In the modern world, an English speaker, trained (as we all are) in Enlightenment philosophy, would likely say “I see”, “I got a good view at last,” or “I could see a long way.” It’s the same in modern Icelandic, because Icelanders are all trained in Enlightenment philosophy, too, but the old sense in Icelandic (and English) is different. The view is there. The possibility of sight is there. We enter it, and then the sight has a centre. It is a point of movement, which we calling “walking”. We see out of it, to where we are, which is in the middle of a veit.
We even have a term for this in English: “I’m in the middle of nowhere.” That’s an alternate way of looking at a veit; it’s a waste, or a wasteland — a place that is not home. You’d better start walking, if you want to get out of there, but you will remain within it until the last step. In English, the word “wide” fills a related role. It is the space of a walk. It remains in material form between the walk’s beginning and end, which can only be re-experienced by another crossing, which brings it together or makes it near. (Read more on earthwords.net) If you enter this wide space, you enter that walk — the time (and place) that I, or someone else, made in the past. It comes alive in you, but only when you move.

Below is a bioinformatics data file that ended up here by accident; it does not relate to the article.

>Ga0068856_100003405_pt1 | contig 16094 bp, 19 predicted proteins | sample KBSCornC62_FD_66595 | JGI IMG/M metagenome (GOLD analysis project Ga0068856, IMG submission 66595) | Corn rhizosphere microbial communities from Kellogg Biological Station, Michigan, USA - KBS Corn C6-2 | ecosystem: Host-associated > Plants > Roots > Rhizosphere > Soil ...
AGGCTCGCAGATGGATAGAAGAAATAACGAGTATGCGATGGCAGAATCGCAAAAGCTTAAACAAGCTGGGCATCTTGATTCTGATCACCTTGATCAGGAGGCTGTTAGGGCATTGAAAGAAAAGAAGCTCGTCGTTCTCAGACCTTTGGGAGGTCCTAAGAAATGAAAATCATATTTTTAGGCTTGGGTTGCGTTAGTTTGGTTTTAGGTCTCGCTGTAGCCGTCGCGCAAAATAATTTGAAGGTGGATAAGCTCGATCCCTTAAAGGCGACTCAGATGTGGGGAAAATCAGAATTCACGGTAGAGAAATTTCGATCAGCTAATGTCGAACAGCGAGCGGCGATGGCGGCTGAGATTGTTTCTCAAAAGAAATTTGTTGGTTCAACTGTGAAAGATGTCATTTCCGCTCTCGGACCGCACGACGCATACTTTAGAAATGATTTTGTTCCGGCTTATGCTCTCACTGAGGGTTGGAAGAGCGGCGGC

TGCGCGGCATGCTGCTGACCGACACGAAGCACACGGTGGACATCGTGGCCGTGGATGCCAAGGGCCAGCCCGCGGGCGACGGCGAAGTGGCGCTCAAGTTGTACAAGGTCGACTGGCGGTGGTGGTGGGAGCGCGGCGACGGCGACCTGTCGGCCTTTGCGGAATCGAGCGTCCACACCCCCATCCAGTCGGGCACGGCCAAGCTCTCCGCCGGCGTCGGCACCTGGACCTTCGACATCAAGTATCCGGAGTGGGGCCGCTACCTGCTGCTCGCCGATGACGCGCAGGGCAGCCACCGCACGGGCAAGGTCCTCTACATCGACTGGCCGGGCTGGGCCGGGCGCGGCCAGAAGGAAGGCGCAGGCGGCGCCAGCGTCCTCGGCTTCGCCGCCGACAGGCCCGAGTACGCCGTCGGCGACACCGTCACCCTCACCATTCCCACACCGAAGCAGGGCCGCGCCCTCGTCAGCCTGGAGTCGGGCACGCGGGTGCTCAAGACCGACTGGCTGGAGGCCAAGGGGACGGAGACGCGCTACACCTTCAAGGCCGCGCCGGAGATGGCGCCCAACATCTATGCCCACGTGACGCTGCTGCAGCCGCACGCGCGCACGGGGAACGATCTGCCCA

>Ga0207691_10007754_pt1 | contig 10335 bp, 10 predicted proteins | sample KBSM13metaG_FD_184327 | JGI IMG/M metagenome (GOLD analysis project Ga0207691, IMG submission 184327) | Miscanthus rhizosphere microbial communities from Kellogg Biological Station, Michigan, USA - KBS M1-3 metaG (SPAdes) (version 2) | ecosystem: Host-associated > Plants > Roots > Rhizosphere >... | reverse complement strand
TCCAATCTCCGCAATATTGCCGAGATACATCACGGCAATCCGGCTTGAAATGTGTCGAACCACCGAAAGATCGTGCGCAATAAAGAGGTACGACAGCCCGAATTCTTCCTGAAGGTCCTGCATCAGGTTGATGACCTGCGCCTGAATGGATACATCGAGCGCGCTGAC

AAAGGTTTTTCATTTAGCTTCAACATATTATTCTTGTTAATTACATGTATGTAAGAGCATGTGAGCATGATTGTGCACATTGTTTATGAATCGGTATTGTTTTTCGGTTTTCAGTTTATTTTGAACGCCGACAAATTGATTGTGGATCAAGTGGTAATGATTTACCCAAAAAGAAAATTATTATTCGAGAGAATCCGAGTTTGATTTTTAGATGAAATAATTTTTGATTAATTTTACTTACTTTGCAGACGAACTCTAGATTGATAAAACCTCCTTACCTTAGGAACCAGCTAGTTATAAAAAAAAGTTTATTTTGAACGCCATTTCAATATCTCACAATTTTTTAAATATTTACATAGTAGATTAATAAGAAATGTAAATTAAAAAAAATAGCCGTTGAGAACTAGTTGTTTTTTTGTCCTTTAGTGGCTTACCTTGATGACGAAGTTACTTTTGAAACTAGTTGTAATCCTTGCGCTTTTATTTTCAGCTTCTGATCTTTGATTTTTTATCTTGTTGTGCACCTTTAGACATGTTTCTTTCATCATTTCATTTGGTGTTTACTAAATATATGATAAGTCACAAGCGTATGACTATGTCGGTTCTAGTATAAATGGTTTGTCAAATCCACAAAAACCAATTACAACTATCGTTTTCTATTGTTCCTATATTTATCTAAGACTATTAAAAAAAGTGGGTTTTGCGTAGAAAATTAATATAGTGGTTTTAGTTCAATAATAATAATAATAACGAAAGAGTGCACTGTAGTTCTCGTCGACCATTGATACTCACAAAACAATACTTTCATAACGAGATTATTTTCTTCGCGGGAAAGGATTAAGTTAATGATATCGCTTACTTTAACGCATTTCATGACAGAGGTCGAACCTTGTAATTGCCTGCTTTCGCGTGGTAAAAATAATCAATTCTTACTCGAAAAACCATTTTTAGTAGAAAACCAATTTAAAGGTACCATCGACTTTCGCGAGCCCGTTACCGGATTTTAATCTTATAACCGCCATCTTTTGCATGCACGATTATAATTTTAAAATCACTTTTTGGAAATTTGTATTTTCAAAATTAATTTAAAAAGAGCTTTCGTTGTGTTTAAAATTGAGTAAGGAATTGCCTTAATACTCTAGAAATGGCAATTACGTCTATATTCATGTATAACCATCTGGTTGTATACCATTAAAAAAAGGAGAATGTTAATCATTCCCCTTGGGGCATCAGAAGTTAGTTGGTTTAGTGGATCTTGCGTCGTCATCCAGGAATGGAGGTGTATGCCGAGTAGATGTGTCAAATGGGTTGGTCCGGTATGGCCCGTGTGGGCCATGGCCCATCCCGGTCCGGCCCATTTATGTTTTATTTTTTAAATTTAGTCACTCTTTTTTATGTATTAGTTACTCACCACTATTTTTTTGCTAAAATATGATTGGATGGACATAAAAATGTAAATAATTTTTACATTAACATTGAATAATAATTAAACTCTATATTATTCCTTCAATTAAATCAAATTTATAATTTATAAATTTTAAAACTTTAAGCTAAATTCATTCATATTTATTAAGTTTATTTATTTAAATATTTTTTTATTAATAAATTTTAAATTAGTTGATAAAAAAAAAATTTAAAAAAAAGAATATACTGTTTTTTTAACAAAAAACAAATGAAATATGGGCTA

Until you come out the other side you are in the walk; the veit fills you. Only when you come out at the other side does that life slide off of it and back to you and you can see. Whatever is on the trip is on the trip; only what you carry out doesn’t stay there.
And when you look back, you see where you were, but you aren’t there. It has become something complete, which you see, and can, if you choose, reenter.
These are old word meanings, but they are the gifts of our ancestors, who knew about walking. For them, it was the communication which today is, well, taking place in this combination of words and images.
It is a cold place.
From our green fields, we can see into it. There are trolls there. Our bones ache in recognition. When we are in it, we see within it. When we approach the end of our walk, we see out of it, to the future we are walking towards.
And then we are there.
It is the same for every moment. We can cheat and drive a car, but if we want to be alive in a moment, we have to walk.
For creatures like us, sight is a glimpse into a possible future. Walking is being there. And when you come back the being remains there, not where you are. Amazing isn’t it. There’s a technology for binding past and future across the empty space of a walk. This is a way, or a path.
It is a protective charm that cuts across the unknowability of a veit (the consciousness that is your body walking, not your mind thinking.) Forget sight. It’s not primary. As long as your feet don’t stray from your path, you will meet your future. Mine, as you can perhaps make out, wears a blue coat. Good to know! Well, looks like I’d better catch up. See ya!